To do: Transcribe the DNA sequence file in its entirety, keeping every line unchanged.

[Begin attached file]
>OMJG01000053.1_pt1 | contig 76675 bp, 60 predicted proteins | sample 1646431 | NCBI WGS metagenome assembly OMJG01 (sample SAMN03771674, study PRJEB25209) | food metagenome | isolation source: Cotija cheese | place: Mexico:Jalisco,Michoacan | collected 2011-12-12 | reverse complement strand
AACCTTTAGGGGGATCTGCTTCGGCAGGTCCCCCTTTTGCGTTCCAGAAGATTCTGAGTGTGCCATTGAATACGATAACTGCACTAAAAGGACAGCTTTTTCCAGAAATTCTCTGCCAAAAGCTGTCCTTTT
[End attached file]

>OMJG01000053.1_pt1 | contig 76675 bp, 60 predicted proteins | sample 1646431 | NCBI WGS metagenome assembly OMJG01 (sample SAMN03771674, study PRJEB25209) | food metagenome | isolation source: Cotija cheese | place: Mexico:Jalisco,Michoacan | collected 2011-12-12 | reverse complement strand
AACCTTTAGGGGGATCTGCTTCGGCAGGTCCCCCTTTTGCGTTCCAGAAGATTCTGAGTGTGCCATTGAATACGATAACTGCACTAAAAGGACAGCTTTTTCCAGAAATTCTCTGCCAAAAGCTGTCCTTTT